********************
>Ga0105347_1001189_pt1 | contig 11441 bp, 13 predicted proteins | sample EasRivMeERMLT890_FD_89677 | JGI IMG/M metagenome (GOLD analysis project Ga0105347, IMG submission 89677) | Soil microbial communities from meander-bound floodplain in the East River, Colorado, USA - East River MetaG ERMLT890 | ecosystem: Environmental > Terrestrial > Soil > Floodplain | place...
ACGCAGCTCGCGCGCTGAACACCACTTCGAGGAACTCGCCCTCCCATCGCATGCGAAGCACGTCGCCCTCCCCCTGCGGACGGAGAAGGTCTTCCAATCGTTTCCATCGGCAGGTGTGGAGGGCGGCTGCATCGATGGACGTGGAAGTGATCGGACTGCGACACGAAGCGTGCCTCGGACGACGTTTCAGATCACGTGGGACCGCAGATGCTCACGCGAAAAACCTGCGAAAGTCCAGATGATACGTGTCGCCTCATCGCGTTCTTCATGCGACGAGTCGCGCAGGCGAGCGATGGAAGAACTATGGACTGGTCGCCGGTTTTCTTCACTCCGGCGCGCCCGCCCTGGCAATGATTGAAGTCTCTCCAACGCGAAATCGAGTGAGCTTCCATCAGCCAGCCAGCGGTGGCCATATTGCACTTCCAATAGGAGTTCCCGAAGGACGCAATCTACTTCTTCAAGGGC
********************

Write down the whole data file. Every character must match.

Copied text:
>Ga0105347_1001189_pt1 | contig 11441 bp, 13 predicted proteins | sample EasRivMeERMLT890_FD_89677 | JGI IMG/M metagenome (GOLD analysis project Ga0105347, IMG submission 89677) | Soil microbial communities from meander-bound floodplain in the East River, Colorado, USA - East River MetaG ERMLT890 | ecosystem: Environmental > Terrestrial > Soil > Floodplain | place...
ACGCAGCTCGCGCGCTGAACACCACTTCGAGGAACTCGCCCTCCCATCGCATGCGAAGCACGTCGCCCTCCCCCTGCGGACGGAGAAGGTCTTCCAATCGTTTCCATCGGCAGGTGTGGAGGGCGGCTGCATCGATGGACGTGGAAGTGATCGGACTGCGACACGAAGCGTGCCTCGGACGACGTTTCAGATCACGTGGGACCGCAGATGCTCACGCGAAAAACCTGCGAAAGTCCAGATGATACGTGTCGCCTCATCGCGTTCTTCATGCGACGAGTCGCGCAGGCGAGCGATGGAAGAACTATGGACTGGTCGCCGGTTTTCTTCACTCCGGCGCGCCCGCCCTGGCAATGATTGAAGTCTCTCCAACGCGAAATCGAGTGAGCTTCCATCAGCCAGCCAGCGGTGGCCATATTGCACTTCCAATAGGAGTTCCCGAAGGACGCAATCTACTTCTTCAAGGGC